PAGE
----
11. htown16

    htown16 VIP MEMBER

    Joined:
    Apr 29, 2009
    Seems counter intuitive but coolers may do more harm than good, especially if used year round when the weather is cooler. The oil in the tank needs to reach at least 180 F to burn off combustion by products. These by products contain corrosive acids and can do damage internally on the engine. Unless you do a lot of highway riding at air temps above 90 F degrees you shouldn't need an oil cooler.
     
  12. Fast Eddie

    Fast Eddie VIP MEMBER

    Joined:
    Oct 4, 2013
    Hence my thoughts to put a cooler in the cylinder head feed, it only cools some of the oil so is unlikely to over cool it, and it helps cool the head.

    My thoughts behind cooling the head are simple, the basic design of the head isn’t that far removed from what was initially designed as a low compression 500. So my 10.5:1CR 850, and even worse when it becomes a 920, is really asking a lot from that original design. It seems to cope well enough, but a little additional cooling there would seem to have zero down side and potential upsides, to my mind at least.
     
  13. oldmikew

    oldmikew

    Joined:
    Jul 25, 2015
    But surely the cooler will be under pressure ? Mine is rigged so the cooler inlet and out let are higher than the tank outlet , just one tap to turn on and off on the return side of the pump. So you can let the oil get really hot before switching the cooler in and let water etc boil off.. Generally aim to run at 70 to 80 centigrade... It is surprising how long it takes to come up to working temperature,and a cooler thats plumbed in permanently open will extend the warming up period..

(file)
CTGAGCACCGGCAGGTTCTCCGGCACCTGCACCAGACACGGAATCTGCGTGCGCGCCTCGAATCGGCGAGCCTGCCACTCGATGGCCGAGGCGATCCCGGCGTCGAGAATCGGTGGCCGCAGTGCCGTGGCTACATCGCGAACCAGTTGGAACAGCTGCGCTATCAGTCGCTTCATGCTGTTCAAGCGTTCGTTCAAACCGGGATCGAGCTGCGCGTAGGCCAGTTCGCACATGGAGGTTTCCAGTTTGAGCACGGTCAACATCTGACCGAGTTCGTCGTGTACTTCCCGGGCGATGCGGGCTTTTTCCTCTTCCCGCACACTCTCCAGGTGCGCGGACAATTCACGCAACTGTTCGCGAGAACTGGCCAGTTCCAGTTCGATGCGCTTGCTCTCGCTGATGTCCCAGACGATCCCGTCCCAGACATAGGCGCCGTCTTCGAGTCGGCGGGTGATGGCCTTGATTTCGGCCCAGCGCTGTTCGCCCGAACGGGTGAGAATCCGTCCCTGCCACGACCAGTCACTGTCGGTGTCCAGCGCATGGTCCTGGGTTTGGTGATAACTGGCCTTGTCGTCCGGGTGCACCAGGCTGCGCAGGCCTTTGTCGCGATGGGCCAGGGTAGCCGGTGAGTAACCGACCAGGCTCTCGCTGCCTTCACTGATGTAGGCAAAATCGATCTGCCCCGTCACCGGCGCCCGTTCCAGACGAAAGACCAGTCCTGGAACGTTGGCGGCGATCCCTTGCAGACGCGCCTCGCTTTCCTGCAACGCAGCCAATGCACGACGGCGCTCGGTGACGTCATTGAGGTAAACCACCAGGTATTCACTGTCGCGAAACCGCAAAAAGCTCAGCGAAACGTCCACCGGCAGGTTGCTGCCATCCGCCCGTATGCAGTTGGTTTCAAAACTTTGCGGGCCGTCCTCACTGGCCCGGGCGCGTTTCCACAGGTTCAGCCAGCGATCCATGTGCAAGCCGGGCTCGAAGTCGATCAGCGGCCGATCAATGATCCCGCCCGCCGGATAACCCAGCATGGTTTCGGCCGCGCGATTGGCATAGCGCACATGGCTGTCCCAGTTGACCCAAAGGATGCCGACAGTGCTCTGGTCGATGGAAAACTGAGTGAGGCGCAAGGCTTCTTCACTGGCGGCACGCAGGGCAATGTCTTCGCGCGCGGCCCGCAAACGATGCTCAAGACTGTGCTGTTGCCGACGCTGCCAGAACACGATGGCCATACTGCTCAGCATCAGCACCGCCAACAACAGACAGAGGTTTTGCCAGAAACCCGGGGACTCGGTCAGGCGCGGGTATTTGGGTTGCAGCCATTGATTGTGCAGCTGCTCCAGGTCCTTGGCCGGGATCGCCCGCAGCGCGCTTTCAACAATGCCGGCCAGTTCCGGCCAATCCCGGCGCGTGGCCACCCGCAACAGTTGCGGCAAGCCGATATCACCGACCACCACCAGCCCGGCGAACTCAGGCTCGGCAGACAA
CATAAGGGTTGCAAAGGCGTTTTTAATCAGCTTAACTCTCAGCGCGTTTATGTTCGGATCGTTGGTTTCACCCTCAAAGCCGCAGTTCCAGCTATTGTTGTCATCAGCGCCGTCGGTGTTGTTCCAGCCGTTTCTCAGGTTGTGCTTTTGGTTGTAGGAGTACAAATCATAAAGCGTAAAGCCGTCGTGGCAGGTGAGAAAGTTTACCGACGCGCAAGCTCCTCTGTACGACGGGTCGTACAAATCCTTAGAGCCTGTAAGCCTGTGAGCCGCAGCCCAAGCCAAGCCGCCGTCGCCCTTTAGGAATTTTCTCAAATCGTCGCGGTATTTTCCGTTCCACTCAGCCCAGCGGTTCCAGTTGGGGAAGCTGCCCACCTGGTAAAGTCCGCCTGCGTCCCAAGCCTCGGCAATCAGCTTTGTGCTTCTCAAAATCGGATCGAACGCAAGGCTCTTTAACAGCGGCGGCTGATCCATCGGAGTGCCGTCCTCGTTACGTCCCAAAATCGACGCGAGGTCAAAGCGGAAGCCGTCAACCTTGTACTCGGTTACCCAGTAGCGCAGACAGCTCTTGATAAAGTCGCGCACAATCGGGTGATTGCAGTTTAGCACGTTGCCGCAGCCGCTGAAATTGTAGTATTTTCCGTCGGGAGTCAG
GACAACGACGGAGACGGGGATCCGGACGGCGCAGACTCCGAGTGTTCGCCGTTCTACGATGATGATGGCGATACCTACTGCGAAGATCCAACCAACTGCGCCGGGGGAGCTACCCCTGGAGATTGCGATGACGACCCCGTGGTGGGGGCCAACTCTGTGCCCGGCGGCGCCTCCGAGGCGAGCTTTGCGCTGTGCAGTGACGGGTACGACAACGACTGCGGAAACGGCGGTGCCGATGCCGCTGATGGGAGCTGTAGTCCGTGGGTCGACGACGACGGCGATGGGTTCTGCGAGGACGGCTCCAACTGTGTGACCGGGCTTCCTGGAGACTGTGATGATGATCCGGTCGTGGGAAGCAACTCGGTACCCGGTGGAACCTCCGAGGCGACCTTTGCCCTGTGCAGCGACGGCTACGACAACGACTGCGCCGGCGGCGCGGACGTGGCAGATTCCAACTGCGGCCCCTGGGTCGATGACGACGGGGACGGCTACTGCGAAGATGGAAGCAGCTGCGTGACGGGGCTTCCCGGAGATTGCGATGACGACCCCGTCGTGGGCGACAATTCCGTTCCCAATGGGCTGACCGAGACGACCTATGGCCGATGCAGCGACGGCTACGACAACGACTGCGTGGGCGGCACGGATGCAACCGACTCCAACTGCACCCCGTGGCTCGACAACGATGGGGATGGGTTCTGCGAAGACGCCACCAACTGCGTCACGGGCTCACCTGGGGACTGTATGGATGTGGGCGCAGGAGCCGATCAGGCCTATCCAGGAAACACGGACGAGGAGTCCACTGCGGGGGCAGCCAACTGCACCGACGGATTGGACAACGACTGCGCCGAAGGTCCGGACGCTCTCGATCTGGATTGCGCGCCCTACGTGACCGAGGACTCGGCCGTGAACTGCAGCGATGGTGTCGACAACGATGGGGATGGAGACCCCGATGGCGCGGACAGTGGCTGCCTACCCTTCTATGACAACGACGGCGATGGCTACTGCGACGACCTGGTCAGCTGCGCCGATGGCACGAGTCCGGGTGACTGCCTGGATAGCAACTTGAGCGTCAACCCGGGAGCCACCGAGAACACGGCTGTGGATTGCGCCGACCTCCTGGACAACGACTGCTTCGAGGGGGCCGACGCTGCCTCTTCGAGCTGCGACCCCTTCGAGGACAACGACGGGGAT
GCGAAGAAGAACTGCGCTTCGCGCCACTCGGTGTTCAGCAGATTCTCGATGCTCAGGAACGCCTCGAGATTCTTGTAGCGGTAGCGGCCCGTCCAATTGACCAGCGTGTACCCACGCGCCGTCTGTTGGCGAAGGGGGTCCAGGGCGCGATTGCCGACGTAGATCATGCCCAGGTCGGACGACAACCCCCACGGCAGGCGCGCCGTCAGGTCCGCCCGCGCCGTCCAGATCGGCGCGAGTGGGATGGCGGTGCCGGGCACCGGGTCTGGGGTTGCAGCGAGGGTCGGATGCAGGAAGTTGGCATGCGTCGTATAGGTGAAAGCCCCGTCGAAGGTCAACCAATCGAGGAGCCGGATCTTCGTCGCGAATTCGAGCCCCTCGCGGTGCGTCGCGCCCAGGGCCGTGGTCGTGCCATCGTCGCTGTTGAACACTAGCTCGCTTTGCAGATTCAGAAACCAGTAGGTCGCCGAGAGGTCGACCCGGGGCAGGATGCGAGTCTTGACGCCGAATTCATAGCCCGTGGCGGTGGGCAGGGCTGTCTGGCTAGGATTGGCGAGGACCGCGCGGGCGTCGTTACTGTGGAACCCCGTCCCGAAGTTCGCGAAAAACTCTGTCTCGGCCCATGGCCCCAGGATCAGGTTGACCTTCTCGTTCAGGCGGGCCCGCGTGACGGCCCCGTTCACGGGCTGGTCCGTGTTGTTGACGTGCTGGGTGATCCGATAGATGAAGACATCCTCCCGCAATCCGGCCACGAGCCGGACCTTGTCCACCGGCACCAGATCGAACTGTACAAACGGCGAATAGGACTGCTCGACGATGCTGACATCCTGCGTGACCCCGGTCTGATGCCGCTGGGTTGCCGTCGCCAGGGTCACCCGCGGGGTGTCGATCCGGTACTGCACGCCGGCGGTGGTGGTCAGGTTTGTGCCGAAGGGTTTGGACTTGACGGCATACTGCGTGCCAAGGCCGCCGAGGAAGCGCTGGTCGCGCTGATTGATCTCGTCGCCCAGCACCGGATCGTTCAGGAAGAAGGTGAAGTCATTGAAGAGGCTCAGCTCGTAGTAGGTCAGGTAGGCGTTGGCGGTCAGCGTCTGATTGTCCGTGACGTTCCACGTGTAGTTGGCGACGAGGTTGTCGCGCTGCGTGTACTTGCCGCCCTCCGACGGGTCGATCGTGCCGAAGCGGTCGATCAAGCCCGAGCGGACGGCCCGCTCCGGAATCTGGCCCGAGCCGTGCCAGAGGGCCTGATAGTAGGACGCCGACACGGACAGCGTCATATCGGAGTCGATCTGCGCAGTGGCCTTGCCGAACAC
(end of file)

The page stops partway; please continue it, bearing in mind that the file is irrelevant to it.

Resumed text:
14. Triton Thrasher

    Triton Thrasher

    Joined:
    Feb 10, 2009
    Don’t expect an oil cooler to cool your engine.

    It’ll cool the oil. If the oil isn’t too hot, you don’t even want to cool the oil.
     
  15. JimC

    JimC

    Joined:
    Oct 12, 2007

    Not so if a thermostat is used with the oil cooler. It only takes one time to “bake” the oil. Once the oil reaches flash point ( easily done in the head ) engine degradation begins.
     
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  16. JimC

    JimC

    Joined:
    Oct 12, 2007

    Thermostat?
     
  17. oldmikew

    oldmikew

    Joined:
    Jul 25, 2015
    No prefer to switch manually , it gives feedback as to just howmuch heat is being generated which in turn is peace of mind on high speed cruising.. ie at around 90 -95mph .. Those were the days camera free
     
  18. Fast Eddie

    Fast Eddie VIP MEMBER

    Joined:
    Oct 4, 2013
    Why not?

    Oil has a huge role in cooling the engine, especially the cylinder head.

    If the oil to the head is cooler, there’ll be a greater heat differential, a greater heat differential will mean the oil absorbs more heat from the head.

    At least that’s my understanding.

    Mikes point about pressure is a good one though, I’ll need to check the cooler is ok in this application.
     
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  19. JimC

    JimC

    Joined:
    Oct 12, 2007

    So how do you monitor the oil temp before you switch on/off? Isn’t that what a thermostat does?
     
  20. Triton Thrasher

    Triton Thrasher

    Joined:
    Feb 10, 2009
    Some Enfields pump the entire scavenge flow through the head. Cooling that before it reaches the head might give worthwhile engine cooling.

    I doubt that the dribble of oil that goes through Norton, Triumph and BSA heads can do much worthwhile cooling. If someone replies with measurements and facts and figures, I’m happy to be proved wrong.
     
    JimC likes this.